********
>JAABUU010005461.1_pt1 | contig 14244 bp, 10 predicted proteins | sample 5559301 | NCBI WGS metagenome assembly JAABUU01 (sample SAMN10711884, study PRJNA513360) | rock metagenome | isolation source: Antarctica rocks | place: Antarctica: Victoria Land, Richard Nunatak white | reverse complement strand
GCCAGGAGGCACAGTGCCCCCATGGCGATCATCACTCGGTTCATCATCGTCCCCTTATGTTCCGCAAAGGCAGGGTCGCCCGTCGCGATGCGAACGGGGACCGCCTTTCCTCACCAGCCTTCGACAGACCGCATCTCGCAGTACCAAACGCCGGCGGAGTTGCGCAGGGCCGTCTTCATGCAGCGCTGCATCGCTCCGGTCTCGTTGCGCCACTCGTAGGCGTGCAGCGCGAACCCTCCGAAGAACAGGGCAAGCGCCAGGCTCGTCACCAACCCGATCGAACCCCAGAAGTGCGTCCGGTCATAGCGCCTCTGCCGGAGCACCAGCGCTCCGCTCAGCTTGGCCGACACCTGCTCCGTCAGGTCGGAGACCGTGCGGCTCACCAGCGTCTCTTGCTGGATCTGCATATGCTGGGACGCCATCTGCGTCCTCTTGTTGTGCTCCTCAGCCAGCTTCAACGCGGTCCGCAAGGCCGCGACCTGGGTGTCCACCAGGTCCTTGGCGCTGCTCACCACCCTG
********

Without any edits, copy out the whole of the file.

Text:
>JAABUU010005461.1_pt1 | contig 14244 bp, 10 predicted proteins | sample 5559301 | NCBI WGS metagenome assembly JAABUU01 (sample SAMN10711884, study PRJNA513360) | rock metagenome | isolation source: Antarctica rocks | place: Antarctica: Victoria Land, Richard Nunatak white | reverse complement strand
GCCAGGAGGCACAGTGCCCCCATGGCGATCATCACTCGGTTCATCATCGTCCCCTTATGTTCCGCAAAGGCAGGGTCGCCCGTCGCGATGCGAACGGGGACCGCCTTTCCTCACCAGCCTTCGACAGACCGCATCTCGCAGTACCAAACGCCGGCGGAGTTGCGCAGGGCCGTCTTCATGCAGCGCTGCATCGCTCCGGTCTCGTTGCGCCACTCGTAGGCGTGCAGCGCGAACCCTCCGAAGAACAGGGCAAGCGCCAGGCTCGTCACCAACCCGATCGAACCCCAGAAGTGCGTCCGGTCATAGCGCCTCTGCCGGAGCACCAGCGCTCCGCTCAGCTTGGCCGACACCTGCTCCGTCAGGTCGGAGACCGTGCGGCTCACCAGCGTCTCTTGCTGGATCTGCATATGCTGGGACGCCATCTGCGTCCTCTTGTTGTGCTCCTCAGCCAGCTTCAACGCGGTCCGCAAGGCCGCGACCTGGGTGTCCACCAGGTCCTTGGCGCTGCTCACCACCCTG